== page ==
Talk:Corsair Memory

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Untitled[edit]

What on earth is up with the intro. It looks like it was written by a child.

This page needs some facts. I think Corsair is making this up. Anyone that uses corsair memory find it reliable?

I've never used Corsair memory, but it always gets excellent reviews from those who have purchased it. See here [1] for an example. Vesta 23:04, 5 January 2006 (UTC)
I've been using Corsair memory. I do find that it's been stable/reliable and it is performance-oriented (although my system is now outdated). I wouldn't really have expected anything different with other brands of memory (since all PC memory is ultimately fabricated at a small handful of plants). However, in general, Corsair provides high-end components (the modules are specifically selected for their attributes and ability to overclock well), so the description is not inaccurate; it's just not very specific. 71.201.59.110 05:56, 20 May 2006 (UTC)

Corsair's XMS series memory is one of the more popular enthusiast RAM modules, because of their speed, low latencies, and reliability. Their Value RAM probably isn't so good, but I don't have any experience with it.

My dad worked on XMS2, and it is popular with gamers. I know at least 5 people that work with it for day to day use, and they say it's very useful.

--User:AwexomeCross 04:38, 3 November 2006 (UTC)

HX Rails[edit]

According to reviews (SilentPCReview, JohnnyGuru among them), the HX series, even though it's stated that they have 3 rails, those are virtual rails with no separate OCPs and in reality they have only one large 12V rail. 40/50A respectively for the HX520/620. 85.19.140.9 (talk) 00:23, 7 December 2007 (UTC)

The 12 volt rails are listed as being seperate in the specifications put out by the manufacturer. What you're saying is true however. If somebody could add that to the article, that'd be great.

AbJ32 (talk) 15:59, 17 December 2007 (UTC)

Just so you know[edit]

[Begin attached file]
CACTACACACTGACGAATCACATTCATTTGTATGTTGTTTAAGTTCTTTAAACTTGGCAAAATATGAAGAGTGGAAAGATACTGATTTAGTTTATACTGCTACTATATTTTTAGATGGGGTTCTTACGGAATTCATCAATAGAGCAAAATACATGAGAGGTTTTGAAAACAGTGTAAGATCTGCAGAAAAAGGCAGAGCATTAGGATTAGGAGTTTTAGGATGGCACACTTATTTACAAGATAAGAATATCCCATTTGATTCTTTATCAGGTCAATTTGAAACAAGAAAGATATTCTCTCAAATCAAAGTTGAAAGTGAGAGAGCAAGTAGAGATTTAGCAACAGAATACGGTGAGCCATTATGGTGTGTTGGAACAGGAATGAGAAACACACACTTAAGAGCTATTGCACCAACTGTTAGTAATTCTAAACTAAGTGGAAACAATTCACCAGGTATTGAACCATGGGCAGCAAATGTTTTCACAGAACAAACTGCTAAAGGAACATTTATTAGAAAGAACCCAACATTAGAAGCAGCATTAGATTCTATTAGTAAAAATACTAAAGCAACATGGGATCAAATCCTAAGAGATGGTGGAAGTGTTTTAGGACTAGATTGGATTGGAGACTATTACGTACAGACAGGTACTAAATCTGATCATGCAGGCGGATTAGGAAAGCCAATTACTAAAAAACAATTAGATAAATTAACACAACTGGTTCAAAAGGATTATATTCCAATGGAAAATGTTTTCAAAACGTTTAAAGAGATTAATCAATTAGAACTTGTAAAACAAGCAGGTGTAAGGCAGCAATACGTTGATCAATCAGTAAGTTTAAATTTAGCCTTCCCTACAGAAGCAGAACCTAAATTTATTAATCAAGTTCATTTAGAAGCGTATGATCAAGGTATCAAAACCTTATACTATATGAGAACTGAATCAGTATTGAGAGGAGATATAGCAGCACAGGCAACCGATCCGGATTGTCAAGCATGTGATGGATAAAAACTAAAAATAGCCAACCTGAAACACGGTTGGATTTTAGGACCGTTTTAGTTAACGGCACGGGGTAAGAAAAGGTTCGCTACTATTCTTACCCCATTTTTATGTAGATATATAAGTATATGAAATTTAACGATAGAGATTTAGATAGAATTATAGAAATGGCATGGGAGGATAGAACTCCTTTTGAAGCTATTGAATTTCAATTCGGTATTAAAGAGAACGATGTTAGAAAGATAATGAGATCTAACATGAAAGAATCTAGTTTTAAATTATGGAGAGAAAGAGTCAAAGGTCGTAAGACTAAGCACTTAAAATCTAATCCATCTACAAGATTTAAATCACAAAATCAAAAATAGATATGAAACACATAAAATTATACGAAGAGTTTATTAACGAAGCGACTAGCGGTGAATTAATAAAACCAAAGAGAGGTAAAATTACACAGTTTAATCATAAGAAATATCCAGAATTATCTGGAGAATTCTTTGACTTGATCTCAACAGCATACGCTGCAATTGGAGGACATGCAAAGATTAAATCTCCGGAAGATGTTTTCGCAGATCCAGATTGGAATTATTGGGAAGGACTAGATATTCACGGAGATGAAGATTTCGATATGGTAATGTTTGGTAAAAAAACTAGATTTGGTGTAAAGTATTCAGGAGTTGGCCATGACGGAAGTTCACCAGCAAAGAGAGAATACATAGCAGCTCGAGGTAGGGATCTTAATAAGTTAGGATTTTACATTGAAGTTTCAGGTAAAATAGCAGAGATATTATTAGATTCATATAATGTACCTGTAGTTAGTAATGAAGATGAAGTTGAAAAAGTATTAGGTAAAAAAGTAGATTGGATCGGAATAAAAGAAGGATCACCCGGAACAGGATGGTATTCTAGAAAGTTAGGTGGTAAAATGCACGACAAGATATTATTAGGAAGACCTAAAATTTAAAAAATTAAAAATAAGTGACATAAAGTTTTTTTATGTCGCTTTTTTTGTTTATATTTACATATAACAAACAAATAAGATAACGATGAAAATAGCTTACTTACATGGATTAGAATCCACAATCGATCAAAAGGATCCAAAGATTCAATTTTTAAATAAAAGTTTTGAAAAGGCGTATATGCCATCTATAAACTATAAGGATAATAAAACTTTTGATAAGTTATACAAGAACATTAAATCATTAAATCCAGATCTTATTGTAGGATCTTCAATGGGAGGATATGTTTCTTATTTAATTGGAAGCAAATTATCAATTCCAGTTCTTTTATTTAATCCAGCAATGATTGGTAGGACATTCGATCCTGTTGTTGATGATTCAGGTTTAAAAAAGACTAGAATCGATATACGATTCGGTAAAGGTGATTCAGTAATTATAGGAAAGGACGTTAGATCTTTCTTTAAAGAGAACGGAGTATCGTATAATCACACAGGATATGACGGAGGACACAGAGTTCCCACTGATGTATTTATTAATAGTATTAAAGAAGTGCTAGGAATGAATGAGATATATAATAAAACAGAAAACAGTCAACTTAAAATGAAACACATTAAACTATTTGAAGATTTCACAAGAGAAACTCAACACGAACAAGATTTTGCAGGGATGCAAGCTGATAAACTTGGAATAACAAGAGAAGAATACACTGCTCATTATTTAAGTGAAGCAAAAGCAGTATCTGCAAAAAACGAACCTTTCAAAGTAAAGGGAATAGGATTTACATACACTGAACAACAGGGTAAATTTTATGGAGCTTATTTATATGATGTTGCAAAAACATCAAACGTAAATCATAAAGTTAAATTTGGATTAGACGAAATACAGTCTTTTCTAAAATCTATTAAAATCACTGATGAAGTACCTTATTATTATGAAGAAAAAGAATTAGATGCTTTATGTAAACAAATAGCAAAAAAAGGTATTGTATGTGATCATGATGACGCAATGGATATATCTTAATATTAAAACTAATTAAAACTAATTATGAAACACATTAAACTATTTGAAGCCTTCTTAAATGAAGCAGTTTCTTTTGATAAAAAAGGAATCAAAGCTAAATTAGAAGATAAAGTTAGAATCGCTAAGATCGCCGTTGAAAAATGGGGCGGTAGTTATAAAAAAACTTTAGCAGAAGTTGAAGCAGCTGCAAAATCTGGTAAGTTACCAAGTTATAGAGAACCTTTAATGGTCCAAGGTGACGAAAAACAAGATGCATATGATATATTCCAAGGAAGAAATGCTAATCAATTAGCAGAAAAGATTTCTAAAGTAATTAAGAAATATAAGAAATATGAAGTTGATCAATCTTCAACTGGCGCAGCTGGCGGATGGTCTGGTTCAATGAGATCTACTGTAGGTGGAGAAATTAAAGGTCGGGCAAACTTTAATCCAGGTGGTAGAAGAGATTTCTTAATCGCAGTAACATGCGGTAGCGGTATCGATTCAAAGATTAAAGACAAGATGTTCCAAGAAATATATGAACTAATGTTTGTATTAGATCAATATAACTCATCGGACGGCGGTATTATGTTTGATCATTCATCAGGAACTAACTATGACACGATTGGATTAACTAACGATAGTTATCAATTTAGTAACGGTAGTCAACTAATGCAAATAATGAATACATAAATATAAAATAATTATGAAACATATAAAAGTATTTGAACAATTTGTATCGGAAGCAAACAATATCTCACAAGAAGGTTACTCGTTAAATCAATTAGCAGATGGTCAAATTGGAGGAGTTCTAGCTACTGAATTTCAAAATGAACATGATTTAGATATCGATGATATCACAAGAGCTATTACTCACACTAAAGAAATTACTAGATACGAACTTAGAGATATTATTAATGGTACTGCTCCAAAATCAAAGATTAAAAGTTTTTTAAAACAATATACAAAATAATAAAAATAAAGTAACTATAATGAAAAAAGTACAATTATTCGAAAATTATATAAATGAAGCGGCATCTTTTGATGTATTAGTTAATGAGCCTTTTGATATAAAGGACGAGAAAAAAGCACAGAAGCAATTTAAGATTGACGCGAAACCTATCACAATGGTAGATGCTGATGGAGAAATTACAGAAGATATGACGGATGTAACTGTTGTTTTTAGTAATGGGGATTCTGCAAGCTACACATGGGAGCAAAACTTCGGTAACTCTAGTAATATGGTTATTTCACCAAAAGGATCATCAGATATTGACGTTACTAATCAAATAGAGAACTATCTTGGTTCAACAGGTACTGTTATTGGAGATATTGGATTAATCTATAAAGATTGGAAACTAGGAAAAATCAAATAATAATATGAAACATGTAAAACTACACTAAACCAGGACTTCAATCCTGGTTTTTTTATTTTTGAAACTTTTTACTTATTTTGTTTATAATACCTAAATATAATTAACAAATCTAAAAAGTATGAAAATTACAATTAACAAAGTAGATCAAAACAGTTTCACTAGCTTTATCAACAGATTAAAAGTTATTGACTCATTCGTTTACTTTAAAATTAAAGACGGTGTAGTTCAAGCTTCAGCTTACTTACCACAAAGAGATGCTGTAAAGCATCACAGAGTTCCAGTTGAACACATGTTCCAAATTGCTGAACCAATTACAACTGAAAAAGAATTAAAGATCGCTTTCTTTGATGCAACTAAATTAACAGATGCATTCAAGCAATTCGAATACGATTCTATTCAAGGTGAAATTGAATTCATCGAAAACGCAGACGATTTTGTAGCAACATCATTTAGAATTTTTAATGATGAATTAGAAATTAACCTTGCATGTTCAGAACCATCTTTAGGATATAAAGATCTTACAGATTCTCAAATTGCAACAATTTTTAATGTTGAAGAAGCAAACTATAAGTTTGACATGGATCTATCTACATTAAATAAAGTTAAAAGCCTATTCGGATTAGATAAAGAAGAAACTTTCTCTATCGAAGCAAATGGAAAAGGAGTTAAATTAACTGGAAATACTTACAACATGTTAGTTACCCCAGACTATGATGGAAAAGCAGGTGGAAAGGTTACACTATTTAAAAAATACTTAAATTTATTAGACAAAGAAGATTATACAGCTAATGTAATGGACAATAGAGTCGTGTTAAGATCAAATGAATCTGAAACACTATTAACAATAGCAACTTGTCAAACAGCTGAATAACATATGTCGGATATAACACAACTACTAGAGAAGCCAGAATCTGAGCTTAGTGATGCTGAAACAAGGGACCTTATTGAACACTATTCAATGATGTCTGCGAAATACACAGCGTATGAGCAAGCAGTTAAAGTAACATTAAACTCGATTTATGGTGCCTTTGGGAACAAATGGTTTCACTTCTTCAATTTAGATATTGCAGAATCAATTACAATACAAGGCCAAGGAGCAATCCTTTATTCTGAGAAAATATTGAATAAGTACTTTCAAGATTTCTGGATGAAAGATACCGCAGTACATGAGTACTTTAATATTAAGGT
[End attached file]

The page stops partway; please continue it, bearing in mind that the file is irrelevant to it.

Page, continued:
Computer enthusiast doesn't mean you're a hacker. I removed the link in the article to hacker culture. Please don't add it back in. GuitarFreak (talk) 21:03, 11 January 2008 (UTC)

In the interest of disclosure...[edit]

This page is being maintained by Wikipedia user: Carltonjim (talk), the VP of Marketing for Corsair. Most edits are done for accuracy or to remove editorial bias (hype?) that sometimes creeps in when one or more of our enthusiastic customers adds or edits the content. We're striving to maintain a neutral editorial position that provides factual information of relevance to someone looking for more information about Corsair. —Preceding undated comment added 23:36, 14 February 2011 (UTC).

Removed section as non-encyclopedic[edit]

I removed this section as being non-encyclopedic. It is simply a list of names that do not convey anything to the reader. If someone can make something encyclopedic out of it please do. § Music Sorter § (talk) 05:45, 28 July 2011 (UTC)

==Brand Names and Trademarks==
as of Feb, 2011

Corsair
The “Sails Logo”

===DRAM Memory===
Dominator, Dominator GT, and Dominator GTX
XMS, XMS2, and XMS3
Corsair Gaming Memory
ValueSelect
DHX, DHX+, and DHX Pro
Vengeance

===USB Flash Drives===
Flash Voyager, Flash Voyager GT, Flash Voyager GTR, Flash Voyager Mini, and Flash Voyager Port
Flash Survivor, and Flash Survivor GT
Flash Padlock

===Power Supplies===
Professional Series Gold (AX models)
Professional Series (HX models)
Enthusiast Series (TX and VX models)
Builder Series (CX models)

===Computer Cases===
Obsidian Series
Graphite Series

===CPU and Memory Coolers===
Hydro Series (Memory and CPU)
Ice Series (Memory)
Air Series (CPU)
AirFlow and Airflow Pro (Memory)

===Solid-state Drives (SSDs)===
Storage Solutions
Performance Series and Performance 3 Series
Extreme Series
Reactor Series
Nova Series
Force Series

===Gaming Audio===
Gaming Audio Series

===Measurement and Control===
Corsair Link